A Colloquium Honoring Leslie D. Gottlieb
Harbert, Robert , Doyle, Jeff .
Climate niche, invasiveness, and allopolyploidy: The case of perennial Glycine (Leguminosae).
Whether polyploid species are inherently more adaptable, invasive, and “successful” than their diploid progenitors has been the subject of longstanding debate. Polyploids often show physiological differences from their diploid progenitors, which could lead to their occupying distinct ranges. However, range alone is a very indirect reflection of physiology. We used available information on locality presence and absence of four Glycine (Leguminosae) allopolyploid species and their diploid progenitors to build models of the theoretically available Australian ranges based on climate and to characterize the multidimensional statistical climate space for each species. This allowed us to look for consistent patterns across closely related but independently formed allopolyploid species. Comparison of the Australian range of a given polyploid to its progenitors revealed that each of the polyploids occupies a unique niche relative to its progenitors, but the extent of overlap with diploids does not follow a predictable trend (e.g., polyploids do not always occupy the entire progenitor ranges). Three of these polyploid species and none of the diploids exhibit extra-Australian colonization, but based on these studies it appears that this is not due to expansion into sites where the climate is unsuitable for the progenitor species, and therefore must be due to some other trait that enhances either dispersal or ability to colonize. Principal components analysis of multidimensional climate space suggests that each allopolyploid is intermediate between its diploid progenitors, as might be expected under a model of hybridity, but statistical tests revealed that three of the four polyploid species were significantly differentiated from only one progenitor. In contrast, all relevant pairs of diploids differed significantly from one another. The analysis of multidimensional climate space did not show that these Glycine allopolyploids occupy a larger climate niche than their diploid progenitors or diploids as a rule. The research presented here suggests that each Glycine polyploid event is unique and unpredictable with regard to the ecological manifestation of complex traits. Despite our inability to detect a common effect of polyploidy on Australian ranges, the fact that, in Glycine, only allopolyploids have populations outside of Australia and adjacent Papua New Guinea suggests that allopolyploidy plays a role in invasiveness that is not correlated with their expansion into novel climatic space.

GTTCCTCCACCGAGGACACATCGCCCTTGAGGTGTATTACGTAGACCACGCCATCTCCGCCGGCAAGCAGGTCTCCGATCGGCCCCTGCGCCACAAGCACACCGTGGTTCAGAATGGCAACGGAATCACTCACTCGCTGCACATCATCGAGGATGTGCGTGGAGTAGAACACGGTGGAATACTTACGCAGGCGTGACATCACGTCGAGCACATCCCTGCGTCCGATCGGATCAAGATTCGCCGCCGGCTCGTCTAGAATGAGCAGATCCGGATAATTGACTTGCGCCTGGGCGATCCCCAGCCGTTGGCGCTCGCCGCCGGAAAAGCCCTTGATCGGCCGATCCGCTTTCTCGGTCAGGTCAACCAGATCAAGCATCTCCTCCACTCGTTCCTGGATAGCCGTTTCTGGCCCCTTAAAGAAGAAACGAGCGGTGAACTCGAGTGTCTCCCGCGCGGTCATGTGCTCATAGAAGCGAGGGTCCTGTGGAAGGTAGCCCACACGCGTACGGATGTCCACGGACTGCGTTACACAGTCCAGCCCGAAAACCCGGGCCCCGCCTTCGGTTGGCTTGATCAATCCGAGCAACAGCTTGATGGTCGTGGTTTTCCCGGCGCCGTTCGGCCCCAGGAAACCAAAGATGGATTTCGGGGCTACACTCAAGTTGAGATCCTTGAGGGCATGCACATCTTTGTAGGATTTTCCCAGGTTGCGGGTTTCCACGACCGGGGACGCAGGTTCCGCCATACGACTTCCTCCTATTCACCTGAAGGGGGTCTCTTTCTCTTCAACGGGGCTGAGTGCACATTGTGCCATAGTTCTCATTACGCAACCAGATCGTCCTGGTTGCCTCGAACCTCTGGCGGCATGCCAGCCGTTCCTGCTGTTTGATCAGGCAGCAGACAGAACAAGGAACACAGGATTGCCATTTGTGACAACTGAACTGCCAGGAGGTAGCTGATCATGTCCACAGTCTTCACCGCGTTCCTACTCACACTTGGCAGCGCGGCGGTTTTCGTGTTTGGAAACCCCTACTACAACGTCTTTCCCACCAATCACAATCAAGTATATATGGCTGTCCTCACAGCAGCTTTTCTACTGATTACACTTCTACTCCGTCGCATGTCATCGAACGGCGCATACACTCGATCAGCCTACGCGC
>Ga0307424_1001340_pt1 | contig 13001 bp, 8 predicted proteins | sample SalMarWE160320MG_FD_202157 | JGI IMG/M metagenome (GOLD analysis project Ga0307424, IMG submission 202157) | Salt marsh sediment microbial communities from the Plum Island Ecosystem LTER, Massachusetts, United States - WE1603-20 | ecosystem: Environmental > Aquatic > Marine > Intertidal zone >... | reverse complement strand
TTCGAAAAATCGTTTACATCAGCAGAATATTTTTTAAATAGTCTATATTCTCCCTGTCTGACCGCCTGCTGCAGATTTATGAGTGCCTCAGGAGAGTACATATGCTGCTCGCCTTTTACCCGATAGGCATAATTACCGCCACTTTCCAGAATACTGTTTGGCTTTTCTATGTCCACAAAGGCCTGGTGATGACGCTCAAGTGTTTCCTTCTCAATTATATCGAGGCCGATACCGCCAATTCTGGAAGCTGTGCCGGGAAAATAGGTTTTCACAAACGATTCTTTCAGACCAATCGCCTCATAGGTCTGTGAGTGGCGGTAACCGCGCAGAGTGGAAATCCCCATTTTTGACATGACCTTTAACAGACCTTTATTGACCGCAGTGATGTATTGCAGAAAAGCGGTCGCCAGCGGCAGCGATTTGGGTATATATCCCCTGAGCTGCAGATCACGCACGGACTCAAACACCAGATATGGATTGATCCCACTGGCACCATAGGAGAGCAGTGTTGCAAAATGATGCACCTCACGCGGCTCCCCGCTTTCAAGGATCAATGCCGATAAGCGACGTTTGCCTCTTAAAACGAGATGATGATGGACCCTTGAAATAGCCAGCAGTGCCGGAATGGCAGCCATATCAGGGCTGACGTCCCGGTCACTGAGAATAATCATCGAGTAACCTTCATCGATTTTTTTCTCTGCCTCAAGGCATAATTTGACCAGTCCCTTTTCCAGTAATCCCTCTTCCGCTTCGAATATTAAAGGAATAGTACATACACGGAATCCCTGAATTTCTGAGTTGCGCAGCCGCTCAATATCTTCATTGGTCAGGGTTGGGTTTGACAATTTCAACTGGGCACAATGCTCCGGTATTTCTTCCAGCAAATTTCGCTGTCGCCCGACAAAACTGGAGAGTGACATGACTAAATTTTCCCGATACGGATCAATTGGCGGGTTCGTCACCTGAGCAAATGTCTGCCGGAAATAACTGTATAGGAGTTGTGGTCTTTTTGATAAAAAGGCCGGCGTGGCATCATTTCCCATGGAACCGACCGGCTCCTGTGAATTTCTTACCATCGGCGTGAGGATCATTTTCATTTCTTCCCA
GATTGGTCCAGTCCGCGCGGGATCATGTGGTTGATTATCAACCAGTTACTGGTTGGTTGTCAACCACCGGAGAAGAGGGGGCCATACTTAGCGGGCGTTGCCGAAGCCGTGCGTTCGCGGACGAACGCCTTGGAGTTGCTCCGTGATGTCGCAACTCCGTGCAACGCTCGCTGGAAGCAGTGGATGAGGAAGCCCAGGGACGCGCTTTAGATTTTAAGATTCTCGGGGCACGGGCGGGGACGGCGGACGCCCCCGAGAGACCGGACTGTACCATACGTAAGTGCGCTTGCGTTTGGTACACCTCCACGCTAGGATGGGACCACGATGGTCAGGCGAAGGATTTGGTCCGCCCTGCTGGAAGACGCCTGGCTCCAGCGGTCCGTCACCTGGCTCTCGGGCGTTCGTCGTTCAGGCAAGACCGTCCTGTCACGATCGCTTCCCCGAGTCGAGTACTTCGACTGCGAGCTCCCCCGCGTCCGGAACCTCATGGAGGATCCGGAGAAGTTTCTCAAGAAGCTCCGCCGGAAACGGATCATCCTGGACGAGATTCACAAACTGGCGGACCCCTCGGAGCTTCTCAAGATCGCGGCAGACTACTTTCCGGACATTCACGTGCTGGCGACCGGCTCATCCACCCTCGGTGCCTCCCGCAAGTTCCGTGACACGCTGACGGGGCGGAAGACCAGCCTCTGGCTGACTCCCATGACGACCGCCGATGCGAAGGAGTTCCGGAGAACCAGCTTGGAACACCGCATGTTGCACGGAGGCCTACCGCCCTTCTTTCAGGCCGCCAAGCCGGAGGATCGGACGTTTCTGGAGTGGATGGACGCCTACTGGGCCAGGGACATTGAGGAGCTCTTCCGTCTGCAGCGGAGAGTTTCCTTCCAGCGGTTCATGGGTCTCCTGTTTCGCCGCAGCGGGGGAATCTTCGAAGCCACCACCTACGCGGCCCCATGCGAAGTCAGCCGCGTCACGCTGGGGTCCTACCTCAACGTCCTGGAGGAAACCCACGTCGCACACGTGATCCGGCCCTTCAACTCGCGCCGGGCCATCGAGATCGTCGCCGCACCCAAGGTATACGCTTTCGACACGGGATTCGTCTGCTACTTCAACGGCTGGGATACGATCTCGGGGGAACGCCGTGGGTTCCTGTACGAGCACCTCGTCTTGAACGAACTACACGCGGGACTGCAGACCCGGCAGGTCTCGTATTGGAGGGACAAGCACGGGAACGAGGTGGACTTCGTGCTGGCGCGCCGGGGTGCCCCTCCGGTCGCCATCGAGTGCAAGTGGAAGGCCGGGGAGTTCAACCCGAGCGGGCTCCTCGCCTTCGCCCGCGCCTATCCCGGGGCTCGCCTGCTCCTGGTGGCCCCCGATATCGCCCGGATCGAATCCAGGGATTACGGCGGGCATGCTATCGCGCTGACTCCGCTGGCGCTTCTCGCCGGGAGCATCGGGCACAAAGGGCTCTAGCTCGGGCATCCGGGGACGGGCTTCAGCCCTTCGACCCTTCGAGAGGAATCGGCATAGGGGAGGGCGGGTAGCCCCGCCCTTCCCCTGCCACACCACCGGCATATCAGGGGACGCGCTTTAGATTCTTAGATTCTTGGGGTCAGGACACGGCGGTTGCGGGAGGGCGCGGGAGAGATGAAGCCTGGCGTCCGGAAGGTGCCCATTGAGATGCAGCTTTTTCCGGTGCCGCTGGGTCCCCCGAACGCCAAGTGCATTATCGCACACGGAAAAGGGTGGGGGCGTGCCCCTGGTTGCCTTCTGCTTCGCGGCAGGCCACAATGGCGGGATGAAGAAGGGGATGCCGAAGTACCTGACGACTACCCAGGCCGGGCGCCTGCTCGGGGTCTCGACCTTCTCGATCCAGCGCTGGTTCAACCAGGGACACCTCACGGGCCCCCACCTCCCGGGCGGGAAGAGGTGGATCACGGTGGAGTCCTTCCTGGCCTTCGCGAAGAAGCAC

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1 - Cornell University, 412 Mann Library Building, ITHACA, NY, 14853-4301, USA
Presentation Type: Symposium or Colloquium Presentation
Location: Grand Ballroom A/Riverside Hilton
Date: Monday, July 29th, 2013
Time: 11:15 AM
Candidate for Awards:None